Saturday, 24 August 2013

Confession #31 - Play in a Band!

Want to take your playing up a level?  There's one sure way to do it!


It can be difficult to stay motivated as a musician if all you do is noodle around on your guitar at home.  You're not letting anybody down if you watch TV instead of practicing that new song you've been working on.

 If your motivation suffers, then you don't practice as much as you should and thus your progress suffers too.

One way to kick start your motivation is to join a band!  And better yet, join a band that has an upcoming gig!  Now you have two very powerful motivators to get you to practice:

  1. Not wanting to let the band down by showing up at rehearsal without knowing your part.  
  2. Fear of getting up on stage at your first gig and blowing it.

One of my goals when I got serious about the guitar a few years back was to play a gig.  When I felt I was ready I signed up for a program offered by a local music shop that put me together with other musicians in a band, coached the band through 2 months of rehearsals, and had a gig at a local bar booked for end of the program.  This experience was a lot of fun and a lot of work.  It forced me to improve my playing  to be ready for the gig.

Some of the benefits that I took away from the experience were:

Learn the Whole Song

One thing that I am often guilty of is starting to learn a new song, getting bored half-way through it and never learning the whole thing.  Being in the band forced me to learn the songs all the way through.

Skip Some Notes if You Have To

For years I believed that I had to play a song exactly as it was on the record.  If I came to a part in a song that was too difficult, I would give up on the song.  Being in the band forced me to either improve my skills and nail the difficult part, or to find another way to play it by sacrificing a note or two to make it less difficult.  Giving up on the song wasn't an option as the rest of the band was relying on me.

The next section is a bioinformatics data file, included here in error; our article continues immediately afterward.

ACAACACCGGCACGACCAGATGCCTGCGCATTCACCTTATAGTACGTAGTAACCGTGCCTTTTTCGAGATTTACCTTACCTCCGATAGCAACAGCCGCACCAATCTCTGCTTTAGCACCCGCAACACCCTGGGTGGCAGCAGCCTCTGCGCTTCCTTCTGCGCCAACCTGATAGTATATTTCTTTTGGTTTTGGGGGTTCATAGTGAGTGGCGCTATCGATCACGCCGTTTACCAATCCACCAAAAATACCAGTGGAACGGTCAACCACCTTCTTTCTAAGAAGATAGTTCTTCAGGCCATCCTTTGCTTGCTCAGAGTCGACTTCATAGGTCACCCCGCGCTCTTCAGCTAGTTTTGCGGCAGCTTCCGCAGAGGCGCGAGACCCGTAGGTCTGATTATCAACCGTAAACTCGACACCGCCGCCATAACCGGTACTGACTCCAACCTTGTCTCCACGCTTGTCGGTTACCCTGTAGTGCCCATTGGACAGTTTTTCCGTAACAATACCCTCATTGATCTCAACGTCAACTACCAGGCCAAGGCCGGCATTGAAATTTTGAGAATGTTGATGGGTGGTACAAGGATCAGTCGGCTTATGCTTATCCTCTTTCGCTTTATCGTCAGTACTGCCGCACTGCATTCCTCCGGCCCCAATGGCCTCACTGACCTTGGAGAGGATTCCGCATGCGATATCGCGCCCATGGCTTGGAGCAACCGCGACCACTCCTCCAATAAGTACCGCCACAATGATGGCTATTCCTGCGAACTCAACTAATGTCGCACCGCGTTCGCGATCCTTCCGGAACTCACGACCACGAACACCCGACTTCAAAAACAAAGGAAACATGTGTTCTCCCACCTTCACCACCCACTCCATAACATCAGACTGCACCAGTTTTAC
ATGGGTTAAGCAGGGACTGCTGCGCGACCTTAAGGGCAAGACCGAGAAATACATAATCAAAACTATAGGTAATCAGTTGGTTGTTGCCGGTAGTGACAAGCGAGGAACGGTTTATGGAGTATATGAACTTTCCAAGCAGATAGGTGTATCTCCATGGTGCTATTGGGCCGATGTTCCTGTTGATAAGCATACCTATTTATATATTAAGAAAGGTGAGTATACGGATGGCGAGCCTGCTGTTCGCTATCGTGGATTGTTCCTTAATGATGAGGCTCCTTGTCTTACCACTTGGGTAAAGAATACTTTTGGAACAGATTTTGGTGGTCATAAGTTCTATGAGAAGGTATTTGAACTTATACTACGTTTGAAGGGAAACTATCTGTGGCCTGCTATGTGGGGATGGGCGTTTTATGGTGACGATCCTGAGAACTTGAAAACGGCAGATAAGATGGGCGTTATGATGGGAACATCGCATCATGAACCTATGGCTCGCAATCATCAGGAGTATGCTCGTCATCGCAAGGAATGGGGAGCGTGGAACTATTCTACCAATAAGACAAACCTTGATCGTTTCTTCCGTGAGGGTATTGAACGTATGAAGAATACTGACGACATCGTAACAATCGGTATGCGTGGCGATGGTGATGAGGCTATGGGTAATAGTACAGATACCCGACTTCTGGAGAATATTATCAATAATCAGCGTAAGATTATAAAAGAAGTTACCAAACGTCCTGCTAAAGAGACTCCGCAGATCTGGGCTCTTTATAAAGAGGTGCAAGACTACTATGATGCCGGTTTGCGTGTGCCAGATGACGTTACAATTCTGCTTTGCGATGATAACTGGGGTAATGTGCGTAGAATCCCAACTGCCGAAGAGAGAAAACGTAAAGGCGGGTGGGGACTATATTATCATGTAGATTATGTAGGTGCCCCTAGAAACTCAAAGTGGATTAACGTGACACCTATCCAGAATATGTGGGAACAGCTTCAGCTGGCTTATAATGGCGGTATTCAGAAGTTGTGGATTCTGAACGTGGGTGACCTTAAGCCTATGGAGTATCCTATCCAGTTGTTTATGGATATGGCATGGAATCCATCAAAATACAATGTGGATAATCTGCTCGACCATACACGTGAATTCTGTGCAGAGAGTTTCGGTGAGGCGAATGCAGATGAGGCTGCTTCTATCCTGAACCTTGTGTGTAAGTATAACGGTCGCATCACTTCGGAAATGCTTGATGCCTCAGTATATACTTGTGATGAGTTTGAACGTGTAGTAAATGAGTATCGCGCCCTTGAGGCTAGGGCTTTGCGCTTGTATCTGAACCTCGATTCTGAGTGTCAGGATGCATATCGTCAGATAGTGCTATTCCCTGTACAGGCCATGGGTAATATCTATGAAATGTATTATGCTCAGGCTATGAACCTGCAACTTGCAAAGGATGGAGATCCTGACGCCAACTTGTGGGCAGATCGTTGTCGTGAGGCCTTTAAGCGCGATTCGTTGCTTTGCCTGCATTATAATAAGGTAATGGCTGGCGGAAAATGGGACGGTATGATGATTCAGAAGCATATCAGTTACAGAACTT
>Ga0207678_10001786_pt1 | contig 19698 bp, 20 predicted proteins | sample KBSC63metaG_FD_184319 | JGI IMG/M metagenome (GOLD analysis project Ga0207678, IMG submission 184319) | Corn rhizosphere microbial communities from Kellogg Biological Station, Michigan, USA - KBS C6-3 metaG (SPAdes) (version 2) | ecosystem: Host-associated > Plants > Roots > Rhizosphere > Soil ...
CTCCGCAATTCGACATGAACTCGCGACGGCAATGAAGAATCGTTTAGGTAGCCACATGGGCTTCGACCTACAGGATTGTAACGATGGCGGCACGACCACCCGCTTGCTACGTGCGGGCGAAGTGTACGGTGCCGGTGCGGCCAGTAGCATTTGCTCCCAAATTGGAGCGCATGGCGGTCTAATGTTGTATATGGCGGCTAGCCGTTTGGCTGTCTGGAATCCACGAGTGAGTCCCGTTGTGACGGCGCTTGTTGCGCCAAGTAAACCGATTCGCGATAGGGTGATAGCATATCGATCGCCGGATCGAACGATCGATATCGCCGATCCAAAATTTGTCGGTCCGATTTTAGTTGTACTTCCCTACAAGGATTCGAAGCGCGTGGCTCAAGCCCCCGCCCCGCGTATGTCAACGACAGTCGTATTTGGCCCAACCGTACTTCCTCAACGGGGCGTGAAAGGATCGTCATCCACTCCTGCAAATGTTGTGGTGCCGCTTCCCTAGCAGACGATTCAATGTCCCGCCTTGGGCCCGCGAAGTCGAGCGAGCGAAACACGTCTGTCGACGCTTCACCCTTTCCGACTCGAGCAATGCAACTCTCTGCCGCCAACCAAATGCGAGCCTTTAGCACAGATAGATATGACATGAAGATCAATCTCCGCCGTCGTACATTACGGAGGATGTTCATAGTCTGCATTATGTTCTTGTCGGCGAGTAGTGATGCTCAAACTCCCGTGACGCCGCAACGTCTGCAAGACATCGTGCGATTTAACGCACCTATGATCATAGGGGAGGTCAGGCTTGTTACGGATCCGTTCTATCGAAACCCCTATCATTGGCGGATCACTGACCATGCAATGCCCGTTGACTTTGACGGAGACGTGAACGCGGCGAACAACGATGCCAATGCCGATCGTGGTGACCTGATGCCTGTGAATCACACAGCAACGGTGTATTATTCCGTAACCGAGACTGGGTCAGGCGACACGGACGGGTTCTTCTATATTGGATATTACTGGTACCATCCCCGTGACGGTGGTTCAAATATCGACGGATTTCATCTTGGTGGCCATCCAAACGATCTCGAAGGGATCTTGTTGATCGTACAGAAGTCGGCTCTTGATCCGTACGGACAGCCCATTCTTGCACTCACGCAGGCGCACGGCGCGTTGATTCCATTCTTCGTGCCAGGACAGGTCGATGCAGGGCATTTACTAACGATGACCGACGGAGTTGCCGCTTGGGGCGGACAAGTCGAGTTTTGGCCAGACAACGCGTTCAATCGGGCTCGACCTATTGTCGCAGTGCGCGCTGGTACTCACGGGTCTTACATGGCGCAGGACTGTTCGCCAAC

As musicians often say, unless somebody in the audience is in a <insert band name> cover band, odds are nobody is going to notice that you skipped a note or two.

Use Your Own Rhythm Patterns if You Have To

Looking at the TAB for a song that the band wanted to try, it looked like the guitar player never used the same strumming pattern twice in the entire song!  It wasn't practical to learn and memorize all those rhythm patterns, so I came up with my own patterns for each section of the song. This simplified the arrangement to something that was manageable.

Focus on the Feel of the Song

Some of the songs we played in our gig had multiple guitar parts on the record.  Obviously I couldn't play all of the parts at the same time, so I had to customize the arrangement so as to pick and choose the parts that gave the song its feel.

Be Flexible

Even in a short 2 month program, I experienced some real band drama.  The original singer quit after only two weeks.  The original bass player quit 2 weeks before the gig.  A song that we had been working on wasn't working out so we dropped it and added a new one only two weeks before the gig.  All these events created some stress, but with a gig date looming we had to roll with the punches and focus on using the resources and time available to put on the best show we could.

Mistakes Will Happen

As we started the first song, I was fairly nervous and my hands were literally shaking.  Fortunately, it was a song that I knew really well and thus was able to play through the shakes.  However nerves did come into play on some other songs.  In one case, probably only the band noticed my mistake.  In another case, the mistake was glaringly (and embarrassingly) obvious and everyone in the bar noticed.

Mistakes will happen, but don't let them throw you.  The show's not going to stop, so jump back in and focus on the rest of the song, not your mistake.

Next Week's Confession - ???

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